The concept of holistic medicine is distinct from the concepts of alternative, integrative or complementary medicine. Holistic medicine denotes that all aspects of people’s needs including physical, psychological, social, environmental and spiritual should be taken into account and seen as a whole. In light of this, perhaps in truth a better designation is the old, discarded term “wholistic medicine.”
While it’s true that holistic medicine physicians often use alternative medicine treatments, holistic treatment uniquely means that a physician considers a person’s entire circumstances in giving treatment, whatever the nature of that treatment. When alternative medicine is mixed with conventional medicine this is often erroneously referred to as “holistic” medicine or, more accurately, integrative medicine.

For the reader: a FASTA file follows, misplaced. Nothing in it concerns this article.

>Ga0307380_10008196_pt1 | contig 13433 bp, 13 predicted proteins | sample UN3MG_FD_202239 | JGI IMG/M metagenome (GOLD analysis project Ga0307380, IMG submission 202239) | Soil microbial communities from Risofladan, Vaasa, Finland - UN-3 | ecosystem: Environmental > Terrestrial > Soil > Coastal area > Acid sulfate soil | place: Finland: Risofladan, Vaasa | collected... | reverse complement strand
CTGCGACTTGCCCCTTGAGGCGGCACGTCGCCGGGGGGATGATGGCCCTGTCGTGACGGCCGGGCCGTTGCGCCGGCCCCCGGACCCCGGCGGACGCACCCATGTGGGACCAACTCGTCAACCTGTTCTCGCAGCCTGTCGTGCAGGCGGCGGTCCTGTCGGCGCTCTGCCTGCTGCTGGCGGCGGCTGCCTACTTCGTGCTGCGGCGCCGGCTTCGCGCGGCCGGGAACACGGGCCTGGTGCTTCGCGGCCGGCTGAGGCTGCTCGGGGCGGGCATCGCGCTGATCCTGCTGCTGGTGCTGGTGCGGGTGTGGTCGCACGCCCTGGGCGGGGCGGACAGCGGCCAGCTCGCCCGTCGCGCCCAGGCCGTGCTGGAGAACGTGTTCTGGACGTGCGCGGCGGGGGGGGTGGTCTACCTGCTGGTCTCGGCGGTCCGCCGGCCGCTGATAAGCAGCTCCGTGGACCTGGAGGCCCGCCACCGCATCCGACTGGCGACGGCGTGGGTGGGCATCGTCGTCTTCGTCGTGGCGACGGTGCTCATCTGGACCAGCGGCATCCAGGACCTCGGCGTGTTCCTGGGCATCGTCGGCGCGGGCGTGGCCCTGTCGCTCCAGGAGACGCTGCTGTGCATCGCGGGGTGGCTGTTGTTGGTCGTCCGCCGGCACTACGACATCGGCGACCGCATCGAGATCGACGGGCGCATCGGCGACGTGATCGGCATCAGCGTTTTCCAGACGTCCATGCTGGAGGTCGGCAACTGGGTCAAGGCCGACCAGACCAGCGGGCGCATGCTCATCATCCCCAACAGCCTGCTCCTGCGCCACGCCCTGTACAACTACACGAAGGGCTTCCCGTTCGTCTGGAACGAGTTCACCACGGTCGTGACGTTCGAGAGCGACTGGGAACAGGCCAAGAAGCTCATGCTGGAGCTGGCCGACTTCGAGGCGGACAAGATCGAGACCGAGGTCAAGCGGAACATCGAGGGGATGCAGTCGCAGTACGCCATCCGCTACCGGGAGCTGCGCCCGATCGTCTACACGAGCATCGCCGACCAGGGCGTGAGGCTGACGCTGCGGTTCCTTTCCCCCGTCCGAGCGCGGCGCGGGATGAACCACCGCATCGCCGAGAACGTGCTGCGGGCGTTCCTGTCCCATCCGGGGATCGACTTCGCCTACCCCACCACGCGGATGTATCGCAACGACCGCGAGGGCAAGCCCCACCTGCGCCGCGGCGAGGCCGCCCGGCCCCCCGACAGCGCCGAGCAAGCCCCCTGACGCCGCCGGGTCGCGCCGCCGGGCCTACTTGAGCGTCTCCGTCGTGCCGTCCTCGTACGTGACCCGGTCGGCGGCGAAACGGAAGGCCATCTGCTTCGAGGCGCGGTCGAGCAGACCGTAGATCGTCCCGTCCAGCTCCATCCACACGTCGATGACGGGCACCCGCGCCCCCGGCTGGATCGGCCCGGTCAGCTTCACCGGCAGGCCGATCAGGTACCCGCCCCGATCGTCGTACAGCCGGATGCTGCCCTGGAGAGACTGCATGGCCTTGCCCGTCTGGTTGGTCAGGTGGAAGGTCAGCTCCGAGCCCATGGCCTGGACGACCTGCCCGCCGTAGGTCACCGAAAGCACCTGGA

One feature that sets holistic medicine apart from alternative or integrative medicine is its requirement for two distinct kinds of diagnostic knowledge.Explicit knowledge is factual knowledge acquired through special training and extensive professional experience. Examples of this are: using the stethoscope to listen to heart and lung sounds, ability to interpret blood test results, knowledge of various skin rashes, etc. Implicit knowledge is understood without being openly expressed. It arises from personal interaction and includes a physician’s knowledge regarding a patient’s emotional state, intellect,social competence and spiritual framework.